My Photo
Blog powered by Typepad
Member since 01/2005

« The end of another mouse | Main | Infanticipating »



"How are you going?" I said to a 75 year old yesterday.

"Getting there." Was the reply.

"But where is there at our age?" I asked.

We had something called Everyman's Encyclopaedia. I was green with envy of those houses with Britannica. Although, once, I came across a household which had a set of Britannica and not a single other book in the house! I didn't feel so bad then; for my father had, almost, a University Library in his study. I knew Britannica had to be updated regularly, so those dusty old tomes ceased to impress me as much. Although I was impressed later when I got to meet Jack Smart, the Adelaide Philosopher, and author of the Britannica article on "Materialism" in the early '70s.


Let us just hope that the Internet doesn't become compromised a decade from now when we are all dependent upon it. Also, make sure that you check a number of sites on stuff since there are 'just a few' inaccuracies out there.


My Mother had been bailed up by a door to door salesman of Encyclopaedia for most of the afternoon. When my father arrived home she told him to get rid of him. So he did in quick time, YES he purchased the books. Part of the deal was that you could send off for any information you needed for school projects etc. So the minute we even mentioned the word project my mother would be posting off a request. Bit slower than going to the www.
Thank you for your welcome back. Yes I will keep blogging, it will probably be about my photos, garden etc. Have started a new one that I think will suit what I have in mind. But I surpose the direction could change as it evolves.


When I was about seven my father purchased a set called 'Pictorial Knowledge'. There were 10 books in the set and I think I read just about every page. Some years later he was talked into buying Britannica, but it was just too exhausting to trawl through the many pages on each topic. My husband still has a 1963 set. I'd love to get rid of it although the top of the bookcase does come in handy! I think I'll have to start thinning out our collection of 'not opened for years' books - be it ever so surruptiously!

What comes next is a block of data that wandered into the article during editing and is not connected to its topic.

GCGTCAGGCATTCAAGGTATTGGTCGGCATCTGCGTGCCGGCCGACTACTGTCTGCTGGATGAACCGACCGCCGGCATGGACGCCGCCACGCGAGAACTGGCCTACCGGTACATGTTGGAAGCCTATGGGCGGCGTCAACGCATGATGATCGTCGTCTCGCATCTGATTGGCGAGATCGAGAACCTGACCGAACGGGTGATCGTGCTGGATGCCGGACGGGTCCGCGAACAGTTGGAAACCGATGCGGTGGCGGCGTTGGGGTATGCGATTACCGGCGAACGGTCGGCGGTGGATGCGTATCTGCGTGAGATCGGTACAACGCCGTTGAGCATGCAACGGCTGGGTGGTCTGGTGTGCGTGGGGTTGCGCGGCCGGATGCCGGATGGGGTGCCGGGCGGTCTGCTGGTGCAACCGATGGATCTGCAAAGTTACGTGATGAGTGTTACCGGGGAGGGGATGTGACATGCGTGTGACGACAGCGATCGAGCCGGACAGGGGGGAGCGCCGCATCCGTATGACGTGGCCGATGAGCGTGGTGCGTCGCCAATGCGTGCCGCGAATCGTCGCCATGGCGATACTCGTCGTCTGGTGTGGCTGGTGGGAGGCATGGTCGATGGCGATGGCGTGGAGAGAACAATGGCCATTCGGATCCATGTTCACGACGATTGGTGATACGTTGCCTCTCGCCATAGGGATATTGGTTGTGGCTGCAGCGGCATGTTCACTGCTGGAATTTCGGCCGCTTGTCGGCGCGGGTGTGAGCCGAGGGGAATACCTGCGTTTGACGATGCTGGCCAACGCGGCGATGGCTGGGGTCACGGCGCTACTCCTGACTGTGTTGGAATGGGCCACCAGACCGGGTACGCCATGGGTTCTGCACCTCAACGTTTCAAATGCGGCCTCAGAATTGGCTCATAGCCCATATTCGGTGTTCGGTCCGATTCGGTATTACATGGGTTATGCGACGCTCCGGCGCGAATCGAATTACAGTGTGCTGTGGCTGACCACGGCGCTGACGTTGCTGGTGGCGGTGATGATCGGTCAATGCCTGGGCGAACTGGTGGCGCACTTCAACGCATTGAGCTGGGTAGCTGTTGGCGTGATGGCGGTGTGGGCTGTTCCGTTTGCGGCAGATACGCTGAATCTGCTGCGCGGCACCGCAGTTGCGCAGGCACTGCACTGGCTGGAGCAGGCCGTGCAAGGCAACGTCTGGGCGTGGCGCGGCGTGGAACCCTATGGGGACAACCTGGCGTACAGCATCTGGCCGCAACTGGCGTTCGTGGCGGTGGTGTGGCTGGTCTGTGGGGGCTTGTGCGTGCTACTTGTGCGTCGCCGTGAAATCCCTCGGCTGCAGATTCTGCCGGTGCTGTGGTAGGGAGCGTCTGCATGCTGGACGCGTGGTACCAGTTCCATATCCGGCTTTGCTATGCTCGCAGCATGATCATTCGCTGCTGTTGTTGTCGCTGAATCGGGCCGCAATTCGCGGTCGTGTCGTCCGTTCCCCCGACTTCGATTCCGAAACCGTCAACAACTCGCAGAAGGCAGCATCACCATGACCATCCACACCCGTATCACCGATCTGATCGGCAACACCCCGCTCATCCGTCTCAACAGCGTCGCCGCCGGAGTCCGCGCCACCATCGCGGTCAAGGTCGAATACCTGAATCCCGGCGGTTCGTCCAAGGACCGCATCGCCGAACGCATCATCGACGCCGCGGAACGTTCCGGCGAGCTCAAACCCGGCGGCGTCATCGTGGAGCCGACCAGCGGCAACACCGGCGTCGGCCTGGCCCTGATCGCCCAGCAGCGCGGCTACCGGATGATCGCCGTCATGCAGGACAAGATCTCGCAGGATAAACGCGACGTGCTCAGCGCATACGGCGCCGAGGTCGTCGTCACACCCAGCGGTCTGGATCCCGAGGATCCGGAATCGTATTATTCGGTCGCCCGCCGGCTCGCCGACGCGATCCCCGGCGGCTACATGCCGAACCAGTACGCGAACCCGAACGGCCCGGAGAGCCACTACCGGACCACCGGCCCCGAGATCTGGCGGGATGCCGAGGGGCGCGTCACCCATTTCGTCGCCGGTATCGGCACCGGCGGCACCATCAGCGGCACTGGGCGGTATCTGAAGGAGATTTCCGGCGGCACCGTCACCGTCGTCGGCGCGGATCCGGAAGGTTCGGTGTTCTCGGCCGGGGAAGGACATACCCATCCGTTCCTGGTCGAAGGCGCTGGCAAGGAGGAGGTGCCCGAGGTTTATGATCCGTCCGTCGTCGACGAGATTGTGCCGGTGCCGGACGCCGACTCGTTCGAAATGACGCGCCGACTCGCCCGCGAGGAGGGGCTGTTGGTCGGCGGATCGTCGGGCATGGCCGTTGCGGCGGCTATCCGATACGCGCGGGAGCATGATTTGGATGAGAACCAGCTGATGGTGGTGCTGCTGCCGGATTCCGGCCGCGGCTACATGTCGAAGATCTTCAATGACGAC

We had a set of World Book encyclopedias when I was growing up. I'm sure they saved many a homework assignment for our family. I know i got ideas for a few science fair projects from them.

When my own family came along, I thought it would be great to have them as a resources, so my parents gave them to me. Wow, they had not aged well. Much of the information in them was quite outdated, and the kids would look at them for the novelty, sometimes even laughing about what they would find. Now, of course, it's all done on the internet.


I thought about getting rid of my funk and wagnells but decided to keep them as they still come in handy at times as does all my various dictionaries I have.
As Tjilpi said in her comment the Britannica ones were far too expensive for me and I do have it on a disk but they certainly do look impressive certainly and I myself like reading books or Tomes; keep them is my advice.
Tjilpi is also correct about her comments about the net as they are not always accurate.
Interesting post Jude.


Buck - I'm glad I didn't have to pay for the surgery for my instant sex change! I you have a look at my site you'll see that I am a fat grey haired old codger who is very interested in female anatomy (for that see my Emoblog post.)


We had the Britannica in a handsome set of custombuilt shelves. I did seriously contemplate whether I should read my way from A--Z to assuage my guilt at only dipping into them from time to time.

But from memory the World Book encyclopaedia was the ultimate status symbol at the time. I'm not exactly sure why; it may have been the colour pictures tho the anatomical slides in the EB were very engrossing.

Account Deleted

The Britannica did seem to take a dive when it switched to using the American foot-in-the-door sales technique. Sometimes there seemed to be no difference between the Mormons and the Britannica salesmen.

Jude, are you just having a blog-oliday? Or is something up??

Account Deleted

I have taken to using Wikipedia a bit. Articles vary a bit in quality - but so they did in Britannica.


I use Google to look up anything and everything. And I sometimes use Yahoo. The only drawback is there is too much information and you have to wade through some rubbish to get to the gold.

For instance, my grown son was trying to convince me that vanilla comes fro orchids. I had a lively arguement with him and said no, vanilla comes from vanilla beans. I "googled" vanilla and lo and behold he was right.

The comments to this entry are closed.